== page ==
Heading off to college is beyond exciting: the freedom of unsupervised living, the thrill of building your own schedule, making your own choices. After four years of learning and growing and living, you’ve got a degree and a skill set and you’re ready for something even bigger.
That’s why the idea of moving back home to live with your family can be the ultimate post-graduation bummer. You don’t want a step backwards – you want to keep heading onward and upward. But before you throw out the idea, take a deep breath and weigh your options- really weigh them. There’s a lot to consider here, and what feels like a step backwards may just be the move you need to get established.
The family angle
Your family wants to see you succeed. If they’re encouraging you to come home after college, we know this for sure: it’s because they want to give you every advantage possible. Inviting you back to your old bedroom (or a basement, or even a nice comfy sofa) isn’t an insult. It’s an opportunity.
- Establish some ground rules and everyone will benefit. Is it okay to have people over? Do you need to pick up some chores to help out? Do you need to send a quick text if you’re going to be out all night? Who’s going to pay for groceries? Utilities?
- Talk about timelines. If you want to limit your stay to six months (or a year, 2 years, etc.), be honest about that. It’s also okay to be flexible – maybe you won’t have the savings you need after six months and you’ll want an extension.
Finances and saving
The single most compelling reason to move home after college is that it offers an opportunity to build up savings, reduce debt, and get your finances in order while you work towards starting a career.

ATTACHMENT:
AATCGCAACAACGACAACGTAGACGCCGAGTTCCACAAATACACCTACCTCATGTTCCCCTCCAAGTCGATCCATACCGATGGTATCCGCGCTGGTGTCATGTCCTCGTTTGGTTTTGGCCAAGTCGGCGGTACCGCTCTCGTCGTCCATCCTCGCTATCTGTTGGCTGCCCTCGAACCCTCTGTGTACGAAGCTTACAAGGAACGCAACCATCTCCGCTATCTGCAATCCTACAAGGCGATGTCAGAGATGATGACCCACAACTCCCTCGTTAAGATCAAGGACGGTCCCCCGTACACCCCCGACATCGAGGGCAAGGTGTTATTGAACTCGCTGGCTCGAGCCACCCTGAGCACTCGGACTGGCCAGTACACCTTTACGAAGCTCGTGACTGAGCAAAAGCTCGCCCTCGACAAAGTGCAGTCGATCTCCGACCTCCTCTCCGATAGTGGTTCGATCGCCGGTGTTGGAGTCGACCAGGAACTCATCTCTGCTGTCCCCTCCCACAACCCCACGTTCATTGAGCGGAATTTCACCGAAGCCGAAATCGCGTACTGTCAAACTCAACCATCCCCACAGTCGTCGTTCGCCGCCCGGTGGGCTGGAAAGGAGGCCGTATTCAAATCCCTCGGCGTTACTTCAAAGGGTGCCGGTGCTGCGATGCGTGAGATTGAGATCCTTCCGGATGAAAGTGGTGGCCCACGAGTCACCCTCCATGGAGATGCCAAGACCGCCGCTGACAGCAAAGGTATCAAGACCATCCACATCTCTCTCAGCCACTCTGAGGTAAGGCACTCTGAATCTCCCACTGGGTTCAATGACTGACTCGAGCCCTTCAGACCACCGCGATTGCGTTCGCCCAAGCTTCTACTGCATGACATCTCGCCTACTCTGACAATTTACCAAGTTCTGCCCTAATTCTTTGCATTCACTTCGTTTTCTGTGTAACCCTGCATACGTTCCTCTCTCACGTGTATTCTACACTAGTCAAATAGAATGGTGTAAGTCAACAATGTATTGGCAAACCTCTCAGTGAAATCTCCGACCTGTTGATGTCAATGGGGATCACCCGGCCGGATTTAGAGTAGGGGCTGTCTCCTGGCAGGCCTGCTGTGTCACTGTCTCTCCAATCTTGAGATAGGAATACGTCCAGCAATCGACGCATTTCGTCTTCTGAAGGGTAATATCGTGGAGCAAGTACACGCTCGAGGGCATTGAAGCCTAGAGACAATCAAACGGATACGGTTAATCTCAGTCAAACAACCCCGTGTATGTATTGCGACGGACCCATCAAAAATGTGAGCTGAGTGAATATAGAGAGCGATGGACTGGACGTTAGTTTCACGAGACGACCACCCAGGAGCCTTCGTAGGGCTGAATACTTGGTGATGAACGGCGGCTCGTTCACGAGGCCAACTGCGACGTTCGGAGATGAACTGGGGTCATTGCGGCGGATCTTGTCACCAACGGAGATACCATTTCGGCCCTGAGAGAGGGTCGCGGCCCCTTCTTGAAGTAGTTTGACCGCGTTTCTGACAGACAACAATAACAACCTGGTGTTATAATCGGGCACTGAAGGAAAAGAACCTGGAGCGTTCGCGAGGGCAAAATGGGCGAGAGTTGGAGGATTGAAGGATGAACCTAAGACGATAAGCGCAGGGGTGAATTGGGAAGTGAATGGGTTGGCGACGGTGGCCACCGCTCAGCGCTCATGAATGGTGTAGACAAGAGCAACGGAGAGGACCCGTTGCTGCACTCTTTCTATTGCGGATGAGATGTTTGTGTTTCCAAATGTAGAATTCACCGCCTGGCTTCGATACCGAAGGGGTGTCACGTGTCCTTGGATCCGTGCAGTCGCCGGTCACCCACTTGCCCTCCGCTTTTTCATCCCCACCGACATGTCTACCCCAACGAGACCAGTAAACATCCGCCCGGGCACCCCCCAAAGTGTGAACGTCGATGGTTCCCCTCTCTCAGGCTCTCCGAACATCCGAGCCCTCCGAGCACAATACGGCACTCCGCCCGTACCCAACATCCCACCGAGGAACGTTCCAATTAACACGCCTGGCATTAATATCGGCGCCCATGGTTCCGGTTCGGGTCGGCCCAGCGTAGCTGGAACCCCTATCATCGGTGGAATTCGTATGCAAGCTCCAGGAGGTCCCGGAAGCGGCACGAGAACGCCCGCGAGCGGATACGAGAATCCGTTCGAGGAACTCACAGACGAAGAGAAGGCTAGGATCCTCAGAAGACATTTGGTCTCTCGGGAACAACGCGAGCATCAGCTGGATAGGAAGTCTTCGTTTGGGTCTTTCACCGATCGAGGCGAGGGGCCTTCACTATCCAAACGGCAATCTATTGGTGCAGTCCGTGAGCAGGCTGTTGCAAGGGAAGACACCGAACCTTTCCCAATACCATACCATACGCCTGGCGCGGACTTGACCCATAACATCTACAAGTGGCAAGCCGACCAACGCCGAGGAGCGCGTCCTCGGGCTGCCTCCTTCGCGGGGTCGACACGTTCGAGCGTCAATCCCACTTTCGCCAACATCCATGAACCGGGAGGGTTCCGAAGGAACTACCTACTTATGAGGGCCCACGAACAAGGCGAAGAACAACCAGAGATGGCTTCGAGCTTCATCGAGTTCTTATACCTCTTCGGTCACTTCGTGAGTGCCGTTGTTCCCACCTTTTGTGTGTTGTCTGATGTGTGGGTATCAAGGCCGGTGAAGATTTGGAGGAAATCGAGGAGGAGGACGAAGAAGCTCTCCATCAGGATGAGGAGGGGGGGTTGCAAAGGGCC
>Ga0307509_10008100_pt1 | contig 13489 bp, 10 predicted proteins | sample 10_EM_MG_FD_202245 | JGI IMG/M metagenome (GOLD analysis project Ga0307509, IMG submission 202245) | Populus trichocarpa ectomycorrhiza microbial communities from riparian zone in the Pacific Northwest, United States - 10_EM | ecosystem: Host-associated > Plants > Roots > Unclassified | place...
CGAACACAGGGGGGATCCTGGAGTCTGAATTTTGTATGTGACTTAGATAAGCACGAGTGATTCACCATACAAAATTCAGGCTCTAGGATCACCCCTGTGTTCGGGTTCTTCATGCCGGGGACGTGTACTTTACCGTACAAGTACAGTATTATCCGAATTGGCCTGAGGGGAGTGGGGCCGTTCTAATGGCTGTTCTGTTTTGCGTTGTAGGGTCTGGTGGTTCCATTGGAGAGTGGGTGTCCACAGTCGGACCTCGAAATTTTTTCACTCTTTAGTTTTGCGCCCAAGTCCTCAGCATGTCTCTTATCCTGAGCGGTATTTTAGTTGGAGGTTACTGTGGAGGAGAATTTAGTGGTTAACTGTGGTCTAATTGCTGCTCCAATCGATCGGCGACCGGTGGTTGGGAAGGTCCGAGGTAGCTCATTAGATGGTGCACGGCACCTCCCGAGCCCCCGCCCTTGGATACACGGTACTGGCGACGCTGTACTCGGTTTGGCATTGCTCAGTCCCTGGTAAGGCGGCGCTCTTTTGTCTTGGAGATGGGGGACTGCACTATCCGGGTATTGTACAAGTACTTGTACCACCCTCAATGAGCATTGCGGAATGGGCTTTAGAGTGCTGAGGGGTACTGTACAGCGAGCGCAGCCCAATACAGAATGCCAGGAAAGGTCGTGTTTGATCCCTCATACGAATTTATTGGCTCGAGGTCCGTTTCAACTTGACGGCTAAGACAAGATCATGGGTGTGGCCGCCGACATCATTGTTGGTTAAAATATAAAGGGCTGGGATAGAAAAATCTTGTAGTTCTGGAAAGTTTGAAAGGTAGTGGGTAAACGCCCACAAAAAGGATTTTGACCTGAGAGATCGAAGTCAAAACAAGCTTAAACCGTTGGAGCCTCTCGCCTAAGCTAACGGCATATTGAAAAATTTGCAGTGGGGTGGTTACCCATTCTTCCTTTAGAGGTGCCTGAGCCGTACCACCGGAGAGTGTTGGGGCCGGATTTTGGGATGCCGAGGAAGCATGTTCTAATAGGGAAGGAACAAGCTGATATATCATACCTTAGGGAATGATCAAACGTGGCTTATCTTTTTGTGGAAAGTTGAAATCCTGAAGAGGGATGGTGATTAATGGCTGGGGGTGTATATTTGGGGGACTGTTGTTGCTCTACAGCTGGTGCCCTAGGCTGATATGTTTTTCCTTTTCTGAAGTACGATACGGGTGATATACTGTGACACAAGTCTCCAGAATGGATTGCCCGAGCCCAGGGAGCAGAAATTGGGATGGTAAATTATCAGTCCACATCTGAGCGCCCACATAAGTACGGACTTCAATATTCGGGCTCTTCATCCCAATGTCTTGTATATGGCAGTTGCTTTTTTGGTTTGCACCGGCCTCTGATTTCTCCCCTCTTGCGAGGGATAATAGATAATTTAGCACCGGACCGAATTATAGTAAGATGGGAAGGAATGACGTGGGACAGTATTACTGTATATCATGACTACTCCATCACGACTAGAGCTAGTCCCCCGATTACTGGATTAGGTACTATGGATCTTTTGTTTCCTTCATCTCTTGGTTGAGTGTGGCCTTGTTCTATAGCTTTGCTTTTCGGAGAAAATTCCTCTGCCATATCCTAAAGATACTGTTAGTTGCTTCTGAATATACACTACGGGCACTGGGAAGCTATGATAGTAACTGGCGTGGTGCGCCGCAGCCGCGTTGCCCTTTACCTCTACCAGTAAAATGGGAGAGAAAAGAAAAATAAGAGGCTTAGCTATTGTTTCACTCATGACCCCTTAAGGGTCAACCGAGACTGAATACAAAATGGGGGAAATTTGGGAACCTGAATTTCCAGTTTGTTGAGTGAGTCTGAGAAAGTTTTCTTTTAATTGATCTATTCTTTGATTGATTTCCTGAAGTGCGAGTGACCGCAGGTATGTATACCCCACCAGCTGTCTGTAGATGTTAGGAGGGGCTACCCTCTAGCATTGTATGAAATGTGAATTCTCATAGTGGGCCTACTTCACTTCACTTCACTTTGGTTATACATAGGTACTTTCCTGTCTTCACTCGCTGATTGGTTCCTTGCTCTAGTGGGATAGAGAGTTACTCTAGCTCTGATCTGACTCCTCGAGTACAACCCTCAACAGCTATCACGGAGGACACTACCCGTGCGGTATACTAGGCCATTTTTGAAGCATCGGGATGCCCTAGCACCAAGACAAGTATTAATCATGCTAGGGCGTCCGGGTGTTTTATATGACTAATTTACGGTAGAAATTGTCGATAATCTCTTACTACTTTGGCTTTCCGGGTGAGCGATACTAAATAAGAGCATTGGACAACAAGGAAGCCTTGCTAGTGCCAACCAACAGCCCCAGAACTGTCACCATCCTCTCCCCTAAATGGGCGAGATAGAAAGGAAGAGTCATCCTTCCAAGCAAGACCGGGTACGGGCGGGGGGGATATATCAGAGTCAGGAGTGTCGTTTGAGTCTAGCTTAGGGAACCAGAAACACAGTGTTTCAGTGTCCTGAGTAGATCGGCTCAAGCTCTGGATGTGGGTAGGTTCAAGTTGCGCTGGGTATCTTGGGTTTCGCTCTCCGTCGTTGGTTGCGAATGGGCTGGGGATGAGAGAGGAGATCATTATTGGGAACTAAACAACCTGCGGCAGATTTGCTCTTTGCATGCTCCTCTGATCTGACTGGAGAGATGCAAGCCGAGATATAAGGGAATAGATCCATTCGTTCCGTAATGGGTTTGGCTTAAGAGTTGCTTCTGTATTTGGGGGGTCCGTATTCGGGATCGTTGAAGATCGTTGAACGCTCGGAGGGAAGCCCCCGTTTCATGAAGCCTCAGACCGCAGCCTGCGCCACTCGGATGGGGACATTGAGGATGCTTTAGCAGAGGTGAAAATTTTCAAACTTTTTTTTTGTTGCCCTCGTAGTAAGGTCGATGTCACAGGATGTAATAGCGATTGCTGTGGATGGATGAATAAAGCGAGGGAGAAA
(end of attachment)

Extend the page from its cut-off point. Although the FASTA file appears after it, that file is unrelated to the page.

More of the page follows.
- Priority 1 must absolutely be finding work. Whether you’re unemployed or you’re already working at a job outside of your chosen field, every bit of energy should go towards your job search. Network. Go to events. Work on your resume. Volunteer. Your living situation won’t be this inexpensive forever, so take advantage!
- Moving into an apartment will likely cost about 3x the amount of one month’s rent. In some cities, that means many thousands of dollars saved. Take a look at your timeline and figure out what you need to do to get there. In the meanwhile, put some money (a conservative amount!) at a professional wardrobe.
- Remember that if you’ve borrowed money for college, your grace period is likely to expire while you’re living at home. Your budget should include repayment. Before buying anything new, make sure you understand what you will have to pay each month towards your student debt. Paying off more than you minimum monthly payment each month is a VERY wise move. If you’ve considered refinancing or consolidation, this is the time to take care of it.
An exit strategy
- If you’re concerned that time at home is going to be so great you’ll never want to leave, no worries. This is a pitstop on the way to your continued independence, and it’s a normal, typical step for college grads. You’ll soon be on your way.
- Remember to show gratitude for the opportunity to live cheaply. Your family’s love and support are important, and they have to outweigh the little annoyances that are bound to come with cohabitating after your time at school.
Make the most of your time at home. It’s a unique opportunity to save money and get established!